John Ritter

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John Ritter
John Ritter at the 1988 Emmy Awards.jpg
Ritter at the 1988 Emmy Awards
Jonathan Southworth Ritter

(1948-09-17)September 17, 1948
DiedSeptember 11, 2003(2003-09-11) (aged 54)
Resting placeForest Lawn Memorial Park (Hollywood Hills)
EducationHollywood High School
Alma materUniversity of Southern California
OccupationActor, comedian
Years active1968–2003
Nancy Morgan
(m. 1977; div. 1996)

Amy Yasbeck (m. 1999)
Children4; including Jason Ritter and Tyler Ritter
Parent(s)Tex Ritter
Dorothy Fay

Jonathan Southworth Ritter[1] (September 17, 1948 – September 11, 2003) was an American actor and comedian. He was the son of the singing cowboy star Tex Ritter and the father of actors Jason and Tyler Ritter. Ritter is known for playing Jack Tripper on the ABC sitcom Three's Company (1977–1984), for which he received a Primetime Emmy Award and a Golden Globe Award in 1984. He briefly reprised the role on the spin-off Three's a Crowd, which aired for one season.

Ritter appeared in over 100 films and television series combined and performed on Broadway, with roles including It (1990), Problem Child (1990), Problem Child 2 (1991), and Bad Santa in 2003 (his final live action film, which was dedicated to his memory). In 2002, Don Knotts called Ritter the "greatest physical comedian on the planet".[2] His final roles include voicing the title character on the PBS children's program Clifford the Big Red Dog (2000–2003), for which he received four Daytime Emmy Award nominations, and as Paul Hennessy on the ABC sitcom 8 Simple Rules (2002–2003).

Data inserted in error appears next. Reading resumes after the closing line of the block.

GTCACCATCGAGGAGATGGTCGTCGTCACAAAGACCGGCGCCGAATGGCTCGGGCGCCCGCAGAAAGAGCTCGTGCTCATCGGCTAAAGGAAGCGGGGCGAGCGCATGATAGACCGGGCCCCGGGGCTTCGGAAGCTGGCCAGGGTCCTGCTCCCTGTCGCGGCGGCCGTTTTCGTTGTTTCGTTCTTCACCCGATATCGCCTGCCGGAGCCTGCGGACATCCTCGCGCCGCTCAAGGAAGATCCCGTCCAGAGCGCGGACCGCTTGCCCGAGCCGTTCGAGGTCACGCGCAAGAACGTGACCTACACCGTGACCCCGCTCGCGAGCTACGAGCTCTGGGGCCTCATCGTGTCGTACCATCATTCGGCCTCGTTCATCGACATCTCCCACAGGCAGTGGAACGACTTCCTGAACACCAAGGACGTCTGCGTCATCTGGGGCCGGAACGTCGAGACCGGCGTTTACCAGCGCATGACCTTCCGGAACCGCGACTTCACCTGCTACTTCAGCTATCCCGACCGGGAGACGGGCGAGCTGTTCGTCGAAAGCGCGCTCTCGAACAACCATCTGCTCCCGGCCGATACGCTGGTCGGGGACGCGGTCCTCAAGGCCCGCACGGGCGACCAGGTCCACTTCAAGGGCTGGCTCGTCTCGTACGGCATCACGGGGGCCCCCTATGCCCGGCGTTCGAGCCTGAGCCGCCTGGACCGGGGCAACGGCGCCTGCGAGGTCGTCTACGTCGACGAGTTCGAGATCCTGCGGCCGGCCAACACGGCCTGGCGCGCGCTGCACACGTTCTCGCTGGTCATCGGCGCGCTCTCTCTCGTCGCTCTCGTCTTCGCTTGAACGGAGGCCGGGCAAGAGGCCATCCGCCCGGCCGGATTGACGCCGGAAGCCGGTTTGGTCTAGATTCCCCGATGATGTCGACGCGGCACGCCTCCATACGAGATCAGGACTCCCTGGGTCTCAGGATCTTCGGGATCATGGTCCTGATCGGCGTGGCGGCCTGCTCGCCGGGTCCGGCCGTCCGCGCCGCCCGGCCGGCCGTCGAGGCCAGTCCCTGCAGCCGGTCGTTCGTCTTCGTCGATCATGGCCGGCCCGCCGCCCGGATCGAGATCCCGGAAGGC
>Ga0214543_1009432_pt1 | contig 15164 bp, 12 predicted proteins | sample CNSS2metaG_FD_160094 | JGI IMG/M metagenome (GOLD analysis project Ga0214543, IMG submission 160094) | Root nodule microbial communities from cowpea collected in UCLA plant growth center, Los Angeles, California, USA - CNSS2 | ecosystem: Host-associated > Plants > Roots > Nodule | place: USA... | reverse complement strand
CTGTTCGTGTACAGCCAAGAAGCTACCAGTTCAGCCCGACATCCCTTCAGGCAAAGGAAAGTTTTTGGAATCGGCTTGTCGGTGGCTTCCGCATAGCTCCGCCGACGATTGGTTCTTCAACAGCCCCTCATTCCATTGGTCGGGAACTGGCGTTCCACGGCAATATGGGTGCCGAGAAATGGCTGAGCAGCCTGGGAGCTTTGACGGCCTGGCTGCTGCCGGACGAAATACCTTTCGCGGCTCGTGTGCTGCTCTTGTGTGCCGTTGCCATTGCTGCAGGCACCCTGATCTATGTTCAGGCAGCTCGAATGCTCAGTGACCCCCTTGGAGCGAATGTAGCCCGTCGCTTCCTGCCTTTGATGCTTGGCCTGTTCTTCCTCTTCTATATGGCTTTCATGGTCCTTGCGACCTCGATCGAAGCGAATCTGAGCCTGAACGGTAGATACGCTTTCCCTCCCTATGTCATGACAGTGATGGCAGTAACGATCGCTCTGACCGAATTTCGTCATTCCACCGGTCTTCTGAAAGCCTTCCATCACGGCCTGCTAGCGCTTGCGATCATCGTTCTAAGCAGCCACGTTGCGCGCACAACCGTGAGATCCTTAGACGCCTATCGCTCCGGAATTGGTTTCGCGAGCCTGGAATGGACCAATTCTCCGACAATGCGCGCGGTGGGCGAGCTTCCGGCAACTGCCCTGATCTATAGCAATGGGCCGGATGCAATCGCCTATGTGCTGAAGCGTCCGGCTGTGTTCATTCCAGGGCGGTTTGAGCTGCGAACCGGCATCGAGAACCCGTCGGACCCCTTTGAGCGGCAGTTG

Early life[edit]

Ritter was born at the Providence Saint Joseph Medical Center in Burbank, California, on September 17, 1948.[3] Ritter had a birth defect known as a coloboma in his right eye. His father, Tex Ritter, was a singing cowboy /matinee star, and his mother, Dorothy Fay (née Southworth), was an actress.[4] He had an older brother, Thomas Matthews "Tom".[5] Ritter attended Hollywood High School, where he was student body president. He attended the University of Southern California and majored in psychology with plans to have a career in politics. He later changed his major to theater arts and attended the USC School of Dramatic Arts (formerly School of Theatre). Ritter was a member of Phi Gamma Delta fraternity at USC. While still in college, Ritter traveled to the United Kingdom, the Netherlands, and West Germany to perform in plays. Ritter graduated in 1971.[6]


Film and television[edit]

Ritter as Jack Tripper, 1977

Ritter headlined several stage performances. After his graduation from USC in 1970, his first TV acting experience was a campus revolutionary in the TV series Dan August starring Burt Reynolds and future Three's Company co-star Norman Fell. Ritter made his film debut in the 1971 Disney film The Barefoot Executive. He made guest appearances on the television series Hawaii Five-O, M*A*S*H, and many others. He had a recurring role as the Reverend Matthew Fordwick on the drama series The Waltons from October 1972 to December 1976. Since he was not a weekly cast member, he had time to pursue other roles, which he did until December 1976, when he left for a starring role in the hit ABC sitcom Three's Company (the Americanized version of the 1970s British Thames Television series Man About the House) in 1977. In 1978, Ritter played Ringo Starr's manager on the TV special Ringo. In 1982, Ritter provided the voice of Peter Dickinson in The Flight of Dragons.

Ritter became a household name playing struggling culinary student Jack Tripper with two female roommates. Ritter co-starred opposite Joyce DeWitt and Suzanne Somers; however, Somers left due to a contractual dispute in 1981. Jenilee Harrison and then Priscilla Barnes filled Somers's role. Much of the comedy centered around Jack's pretending to be gay to keep the old-fashioned landlords appeased over the seemingly sordid living arrangements. The series spent several seasons near the top of the TV ratings in the U.S. before ending in 1984. A year-long spin-off Three's a Crowd ensued, as the Jack Tripper character has a live-in girlfriend and runs his own bistro. The original series has been seen continuously in reruns and is also available on DVD. During the run of Three's Company, Ritter also appeared in the films Hero at Large, Americathon, and They All Laughed. In 1986, he played the role of "Dad" in the music video for Graham Nash's song "Innocent Eyes" from the album of the same name.